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Department of State v. Muñoz

no right to marriage

In State Department v. Muñoz, the U.S. Supreme Court ruled against a U.S. citizen who said her constitutional rights were violated by the federal government when it denied a visa to her Salvadoran husband. Munoz and her husband, who she married in 2010 and has a child with, have been separated since 2015 while they were going through the visa process.

After several interviews, a consular officer denied Asencio-Cordero’s application, citing a provision that renders inadmissible a noncitizen whom the officer believes seeks to engage in unlawful activity. Asencio-Cordero and Muñoz sued the Department of State, claiming that it had abridged Muñoz’s constitutional liberty interest in her husband’s visa application by failing to give a sufficient reason why Asencio-Cordero is inadmissible under the “unlawful activity” bar, because the consulate did not provide any further explanation for the decision.

Visa denials are not reviewable in court unless the government violates an applicant’s constitutional rights in the process.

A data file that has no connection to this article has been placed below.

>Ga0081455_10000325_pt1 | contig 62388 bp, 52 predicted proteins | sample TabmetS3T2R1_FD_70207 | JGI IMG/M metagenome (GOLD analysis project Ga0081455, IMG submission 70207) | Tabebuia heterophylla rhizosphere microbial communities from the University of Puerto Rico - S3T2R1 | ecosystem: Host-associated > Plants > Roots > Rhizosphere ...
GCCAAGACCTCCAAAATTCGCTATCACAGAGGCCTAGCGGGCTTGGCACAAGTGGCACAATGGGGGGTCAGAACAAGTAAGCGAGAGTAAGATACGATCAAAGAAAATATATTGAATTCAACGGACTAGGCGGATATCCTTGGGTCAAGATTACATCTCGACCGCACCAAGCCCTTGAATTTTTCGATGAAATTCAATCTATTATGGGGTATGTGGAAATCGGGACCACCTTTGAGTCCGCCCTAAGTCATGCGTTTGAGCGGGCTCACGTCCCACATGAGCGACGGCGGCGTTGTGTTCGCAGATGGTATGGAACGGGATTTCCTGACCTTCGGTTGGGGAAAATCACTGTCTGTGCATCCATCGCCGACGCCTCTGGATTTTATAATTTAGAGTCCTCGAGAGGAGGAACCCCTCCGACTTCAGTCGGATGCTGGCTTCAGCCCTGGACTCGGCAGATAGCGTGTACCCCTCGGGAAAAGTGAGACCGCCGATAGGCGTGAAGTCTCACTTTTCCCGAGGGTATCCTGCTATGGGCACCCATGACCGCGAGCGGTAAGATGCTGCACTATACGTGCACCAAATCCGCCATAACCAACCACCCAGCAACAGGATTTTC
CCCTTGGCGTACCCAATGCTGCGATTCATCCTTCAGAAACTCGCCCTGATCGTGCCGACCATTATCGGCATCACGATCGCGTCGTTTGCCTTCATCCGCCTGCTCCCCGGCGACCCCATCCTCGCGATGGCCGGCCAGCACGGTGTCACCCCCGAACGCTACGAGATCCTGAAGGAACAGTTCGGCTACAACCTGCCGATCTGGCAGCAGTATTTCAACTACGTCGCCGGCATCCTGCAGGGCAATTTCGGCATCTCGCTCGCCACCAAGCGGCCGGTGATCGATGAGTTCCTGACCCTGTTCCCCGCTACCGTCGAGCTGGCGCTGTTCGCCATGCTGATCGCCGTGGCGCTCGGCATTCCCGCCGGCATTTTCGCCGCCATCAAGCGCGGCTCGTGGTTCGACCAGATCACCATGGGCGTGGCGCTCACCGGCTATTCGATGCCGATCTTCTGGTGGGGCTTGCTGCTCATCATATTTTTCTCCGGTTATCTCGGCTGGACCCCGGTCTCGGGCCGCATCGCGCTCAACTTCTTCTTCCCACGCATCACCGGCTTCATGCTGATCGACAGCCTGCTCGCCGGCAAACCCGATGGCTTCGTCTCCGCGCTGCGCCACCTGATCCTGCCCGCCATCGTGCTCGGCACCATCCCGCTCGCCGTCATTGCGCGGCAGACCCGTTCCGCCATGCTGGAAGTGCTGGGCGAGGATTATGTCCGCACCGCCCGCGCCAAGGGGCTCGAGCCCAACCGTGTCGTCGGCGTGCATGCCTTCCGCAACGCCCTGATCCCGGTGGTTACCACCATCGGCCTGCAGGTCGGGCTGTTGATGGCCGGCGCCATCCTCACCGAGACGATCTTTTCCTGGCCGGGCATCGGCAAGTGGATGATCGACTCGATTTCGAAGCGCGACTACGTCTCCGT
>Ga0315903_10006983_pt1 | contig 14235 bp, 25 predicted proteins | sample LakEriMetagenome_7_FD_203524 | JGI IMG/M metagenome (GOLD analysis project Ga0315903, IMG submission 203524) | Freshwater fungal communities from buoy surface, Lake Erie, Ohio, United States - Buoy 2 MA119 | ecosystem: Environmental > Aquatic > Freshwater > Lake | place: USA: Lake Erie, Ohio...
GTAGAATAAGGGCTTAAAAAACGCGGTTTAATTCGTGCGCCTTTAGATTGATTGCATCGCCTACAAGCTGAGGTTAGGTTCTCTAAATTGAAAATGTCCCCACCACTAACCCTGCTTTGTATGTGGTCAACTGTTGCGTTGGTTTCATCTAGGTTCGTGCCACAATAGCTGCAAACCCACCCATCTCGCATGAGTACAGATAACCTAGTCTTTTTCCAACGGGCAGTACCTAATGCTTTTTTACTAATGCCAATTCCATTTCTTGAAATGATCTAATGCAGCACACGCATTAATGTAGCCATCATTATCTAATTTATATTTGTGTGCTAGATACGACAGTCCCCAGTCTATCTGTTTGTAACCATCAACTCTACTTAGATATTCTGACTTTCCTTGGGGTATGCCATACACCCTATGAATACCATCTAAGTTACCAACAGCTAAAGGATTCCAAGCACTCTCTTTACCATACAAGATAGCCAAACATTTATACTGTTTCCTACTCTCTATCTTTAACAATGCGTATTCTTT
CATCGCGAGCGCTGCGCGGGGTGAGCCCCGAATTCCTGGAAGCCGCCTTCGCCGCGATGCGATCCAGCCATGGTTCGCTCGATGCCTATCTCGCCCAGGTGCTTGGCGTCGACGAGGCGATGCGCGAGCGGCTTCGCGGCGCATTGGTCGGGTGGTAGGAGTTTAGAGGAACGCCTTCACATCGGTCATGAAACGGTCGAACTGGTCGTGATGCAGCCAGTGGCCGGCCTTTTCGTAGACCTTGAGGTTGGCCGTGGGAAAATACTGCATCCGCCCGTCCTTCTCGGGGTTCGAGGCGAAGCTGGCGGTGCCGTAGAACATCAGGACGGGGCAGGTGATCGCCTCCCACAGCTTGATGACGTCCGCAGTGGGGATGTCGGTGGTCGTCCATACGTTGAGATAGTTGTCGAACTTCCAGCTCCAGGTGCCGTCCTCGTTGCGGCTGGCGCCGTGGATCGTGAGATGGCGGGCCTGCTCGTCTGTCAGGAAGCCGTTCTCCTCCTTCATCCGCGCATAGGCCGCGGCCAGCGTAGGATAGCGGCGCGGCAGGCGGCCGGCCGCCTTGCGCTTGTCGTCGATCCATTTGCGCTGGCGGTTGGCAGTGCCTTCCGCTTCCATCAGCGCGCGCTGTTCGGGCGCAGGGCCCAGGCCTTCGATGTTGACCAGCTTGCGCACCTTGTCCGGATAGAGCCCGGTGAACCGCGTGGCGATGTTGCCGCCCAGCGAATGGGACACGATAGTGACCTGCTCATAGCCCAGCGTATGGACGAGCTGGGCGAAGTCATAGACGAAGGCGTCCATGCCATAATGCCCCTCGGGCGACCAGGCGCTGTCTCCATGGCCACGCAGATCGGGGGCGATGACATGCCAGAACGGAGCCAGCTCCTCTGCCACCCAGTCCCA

The Supreme Court on Friday rejected Munoz’s claim that the delay in explaining the denial violated her due process rights by interfering with her fundamental right to marry.

The claim “involves more than marriage and more than spousal cohabitation — it includes the right to have her noncitizen husband enter (and remain in) the United States,” Justice Amy Coney Barrett wrote for the court.

Justice Sotomayor (joined by Justices Elena Kagan and Ketanji Brown Jackson) wrote, “There is no question that excluding a citizen’s spouse burdens her right to marriage, and that burden requires the Government to provide at least a factual basis for its decision.”



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